154 – Player Interaction – The Family Gamers Podcast

Funky Chicken Cards: Bump

Episode 154

Player Interaction

We talk about player interaction this week. What games will encourage your family to really connect or collaborate? Andrew (and Anitra) also try Mexican hawthorne pulp, “for science!”

What We’ve Been Playing

We’re going camping with a large group of people. Lots of opportunity for games! We’re looking forward to using Order of Invention for a larger group, from our sponsor, Breaking Games.

Draftosaurus – we are big fans, and we’ll have a review for you very soon.

Ticket to Ride New York

Mystery of the Temples

Animo – recently rediscovered by our kids (remember when we talked to the creators?)

Mystery of the Temples from Deepwater Games.

Slide Quest

Drop It

Kingdomino

Get the MacGuffin

Most Wanted

Dogs of War – do you want to be a mercenary?

Senshi

The Hearmees – listen to infer what shape was drawn! Tough for a 5-year-old but doable.

I Have a Train to Catch – train race with pickup & delivery

Penny Rails

Spaceteam

Bang! The Dice Game (with one of the same guys Andrew played with at Dice Tower Con)

Backtalk

Doug asks us about teachers using boardgames in the classroom. We have some anecdotal evidence (like our interview with Liz), but we’d also be interested to find more hard data. Our guess? Boardgames are moving in a similar direction to videogames, so hopefully there will be more research soon. Also check out the forum called Games in the Classroom on Board Game Geek.

Thanks for the Apple Podcasts review, too!

For Science!

Andrew (and Anitra! and even Claire!) eat Mexican hawthorn pulp coated with chili powder.

Want more gross/weird foods “for science”? Send your weird food to:

The Family Gamers
PO Box 528
Auburn MA 01501

Interaction

Don Aranda asks: “What are some family games that really demand a lot of interaction between players (not necessarily in a take that way)?”

Interacting with our family members is a big part of why we play games! Let’s start with categories and work our way down to more unique games that encourage interaction.

Trick Taking

Trick-taking games (like Pikoko). You’re limited by what’s in your hand, but you need to play a mind game of what other people (might) have.

Guessing Games

Guessing games require you to talk to each other or give clues in specific ways (examples: Concept, Dixit, Hearmees, Mysterium, Detective Club) Codenames would fall into this arena, although you’re only interacting with your own team.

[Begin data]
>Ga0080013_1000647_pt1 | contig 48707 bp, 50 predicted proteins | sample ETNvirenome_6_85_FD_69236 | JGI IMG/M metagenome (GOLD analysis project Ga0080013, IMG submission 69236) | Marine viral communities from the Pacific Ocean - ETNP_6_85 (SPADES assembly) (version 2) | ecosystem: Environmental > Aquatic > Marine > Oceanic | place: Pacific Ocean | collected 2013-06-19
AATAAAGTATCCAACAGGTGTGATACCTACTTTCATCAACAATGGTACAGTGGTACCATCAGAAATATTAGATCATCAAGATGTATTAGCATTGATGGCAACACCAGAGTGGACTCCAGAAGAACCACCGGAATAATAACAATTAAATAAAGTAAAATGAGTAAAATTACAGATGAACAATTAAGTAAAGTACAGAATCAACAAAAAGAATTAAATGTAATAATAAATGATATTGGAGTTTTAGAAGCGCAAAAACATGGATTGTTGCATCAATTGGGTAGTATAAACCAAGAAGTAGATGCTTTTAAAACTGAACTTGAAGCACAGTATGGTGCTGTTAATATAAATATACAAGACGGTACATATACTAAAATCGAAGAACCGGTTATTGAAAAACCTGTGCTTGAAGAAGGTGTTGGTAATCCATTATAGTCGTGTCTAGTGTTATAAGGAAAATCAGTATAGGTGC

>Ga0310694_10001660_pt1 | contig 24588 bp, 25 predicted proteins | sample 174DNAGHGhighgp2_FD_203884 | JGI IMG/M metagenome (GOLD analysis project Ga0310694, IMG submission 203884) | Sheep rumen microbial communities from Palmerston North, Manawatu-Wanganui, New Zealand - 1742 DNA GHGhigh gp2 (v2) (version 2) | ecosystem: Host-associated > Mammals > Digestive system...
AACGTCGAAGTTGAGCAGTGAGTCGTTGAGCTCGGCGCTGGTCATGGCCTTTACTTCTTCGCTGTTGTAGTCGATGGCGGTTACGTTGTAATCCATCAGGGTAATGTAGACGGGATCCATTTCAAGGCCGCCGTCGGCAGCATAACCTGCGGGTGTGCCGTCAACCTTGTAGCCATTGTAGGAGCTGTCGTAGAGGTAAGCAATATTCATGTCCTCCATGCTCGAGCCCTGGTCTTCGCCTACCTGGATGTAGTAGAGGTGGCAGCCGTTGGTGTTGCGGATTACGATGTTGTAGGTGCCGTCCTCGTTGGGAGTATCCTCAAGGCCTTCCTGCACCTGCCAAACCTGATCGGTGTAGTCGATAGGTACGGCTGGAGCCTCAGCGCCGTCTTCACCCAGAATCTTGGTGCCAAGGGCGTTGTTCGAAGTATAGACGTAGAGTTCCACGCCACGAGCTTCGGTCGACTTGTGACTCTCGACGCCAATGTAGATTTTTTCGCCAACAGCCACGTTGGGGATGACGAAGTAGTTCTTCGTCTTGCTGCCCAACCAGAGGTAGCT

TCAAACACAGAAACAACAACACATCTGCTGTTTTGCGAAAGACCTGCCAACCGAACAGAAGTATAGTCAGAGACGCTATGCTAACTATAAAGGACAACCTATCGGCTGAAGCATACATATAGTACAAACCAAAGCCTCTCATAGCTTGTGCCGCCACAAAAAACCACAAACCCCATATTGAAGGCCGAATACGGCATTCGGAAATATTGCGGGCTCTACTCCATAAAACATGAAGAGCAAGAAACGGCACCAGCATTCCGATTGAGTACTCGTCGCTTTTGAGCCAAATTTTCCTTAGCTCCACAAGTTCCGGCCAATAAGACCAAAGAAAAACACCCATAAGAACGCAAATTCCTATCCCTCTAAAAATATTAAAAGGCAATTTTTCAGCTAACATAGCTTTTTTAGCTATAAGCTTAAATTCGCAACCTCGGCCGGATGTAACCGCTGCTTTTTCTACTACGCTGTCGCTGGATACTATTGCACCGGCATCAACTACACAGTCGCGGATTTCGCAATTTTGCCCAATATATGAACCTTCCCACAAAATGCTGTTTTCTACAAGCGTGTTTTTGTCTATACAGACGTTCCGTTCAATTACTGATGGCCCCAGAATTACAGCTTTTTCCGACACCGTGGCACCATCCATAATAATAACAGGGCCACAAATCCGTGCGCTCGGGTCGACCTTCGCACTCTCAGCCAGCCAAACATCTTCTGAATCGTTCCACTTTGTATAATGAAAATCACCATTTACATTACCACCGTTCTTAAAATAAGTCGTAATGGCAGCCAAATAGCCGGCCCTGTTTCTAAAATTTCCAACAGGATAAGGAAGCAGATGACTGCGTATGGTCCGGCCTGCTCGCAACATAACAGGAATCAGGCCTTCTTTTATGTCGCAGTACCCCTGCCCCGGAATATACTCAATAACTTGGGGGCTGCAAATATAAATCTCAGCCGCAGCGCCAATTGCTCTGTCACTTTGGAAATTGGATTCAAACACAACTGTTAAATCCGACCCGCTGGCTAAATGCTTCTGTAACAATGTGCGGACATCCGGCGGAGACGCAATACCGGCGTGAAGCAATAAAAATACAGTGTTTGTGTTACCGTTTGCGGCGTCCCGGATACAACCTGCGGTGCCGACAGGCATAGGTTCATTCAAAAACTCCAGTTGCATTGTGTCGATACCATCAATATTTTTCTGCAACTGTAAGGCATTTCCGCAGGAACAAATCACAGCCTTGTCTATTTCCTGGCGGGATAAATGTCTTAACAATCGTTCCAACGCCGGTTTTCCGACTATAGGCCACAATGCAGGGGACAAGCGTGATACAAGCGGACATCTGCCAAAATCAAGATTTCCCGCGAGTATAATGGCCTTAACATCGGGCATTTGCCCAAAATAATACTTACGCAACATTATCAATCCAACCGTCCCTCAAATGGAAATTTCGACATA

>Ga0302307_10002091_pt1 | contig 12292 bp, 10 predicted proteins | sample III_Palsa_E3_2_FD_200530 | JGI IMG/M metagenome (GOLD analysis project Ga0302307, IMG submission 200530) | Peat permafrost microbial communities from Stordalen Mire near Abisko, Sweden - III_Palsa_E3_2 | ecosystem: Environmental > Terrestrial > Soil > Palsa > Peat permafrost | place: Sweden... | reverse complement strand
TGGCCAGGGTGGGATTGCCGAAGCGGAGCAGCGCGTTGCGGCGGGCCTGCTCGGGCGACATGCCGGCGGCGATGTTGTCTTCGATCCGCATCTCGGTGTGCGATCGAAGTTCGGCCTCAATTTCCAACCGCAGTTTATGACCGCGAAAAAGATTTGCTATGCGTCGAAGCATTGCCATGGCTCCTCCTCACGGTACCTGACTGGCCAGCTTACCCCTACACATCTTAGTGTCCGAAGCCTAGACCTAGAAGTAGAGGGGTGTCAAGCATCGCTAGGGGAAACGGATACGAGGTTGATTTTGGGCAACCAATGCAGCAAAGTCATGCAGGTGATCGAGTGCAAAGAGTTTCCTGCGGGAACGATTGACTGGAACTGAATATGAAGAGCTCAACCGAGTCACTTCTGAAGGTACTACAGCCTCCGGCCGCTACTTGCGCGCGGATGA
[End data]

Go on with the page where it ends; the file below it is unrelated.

We love a subset of guessing games where everyone is trying to deduce common information and the focus simply shifts every turn: Purrrlock Holmes, Hanabi, Spyfall, and Dinosaur Tea Party.

Happy Planet

All of the Happy Planet Games emphasize players interacting with each other. A little bit of take-that in Dirty Pig, counting and racing for the best monster in Monster Match, and dancing with a partner in Happy Salmon and Funky Chicken.

Judging games or “Make Your Case”

Another genre of party games that aren’t guessing games; “make your case” games. This style was inspired by Apples to Apples but involve every player in judging and/or arguing why something should win: Cluster Fight, Champion of the Wild.

Two Player Games

Of course, most two player games are better at player interaction. You need to be focused on what the other player is doing, whether it’s an abstract game like SHOBU, checkers, and chess, a more euro-style game like Jaipur, or a head-to-head sports game like Sports Dice: Baseball and Sports Dice: Football.

Attack!

Obviously, attacking another player is interaction. Some of the ones our family enjoys are Dice Throne, King of Tokyo, and Fire Tower.

Unusual Interactions

Onitama is a two player game, true; but there’s an extra layer of interaction. You’re literally passing moves back and forth between the players.

Quoridor and Maze Racers both require players to build a maze for the other player, and going through a maze built by others. Quoridor might be the more interesting choice here, since it can be played with four players, and on every turn you’re weighing whether to add to a maze or try to walk forward.

We’re not shy about our love for Spaceteam. Admittedly, you’re screaming at each other, but you’re doing it to work together toward the goal of fixing the spaceship. And some cards specifically require everyone to do something together (“everyone touch this card”)

Gnomes at Night – requiring turn-taking, coordination, and communication. An excellent cooperative game that requires interacting with the other people.

We discuss Anomia, Duple, and Lanterns. They don’t involve so much player interaction.

But how about Poetry Slam? You must perform your poem for everyone, and everyone is incentivized to listen.

Magic Maze is completely the opposite! You’re not talking at all, but you can’t do it alone. You must cooperate and figure out how to do it without speaking! Slide Quest (review out now) has a little bit of a similar feel and also requires a lot of interaction.

Looking for more?

Tell a story together with games like Untold, Story Cubes, or Robit Riddle.

Or social deduction games (One Night Ultimate Werewolf, In Vino Morte, etc.) aren’t a favorite for our family, but you’ll spend a lot of time examining other people’s actions and reactions!

What did we miss?

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Thanks again to Breaking Games for sponsoring this podcast. Check out their games at the link below:

Breaking Games: Order of Invention

This week’s opening and closing music is Orchid by You Bred Raptors?.

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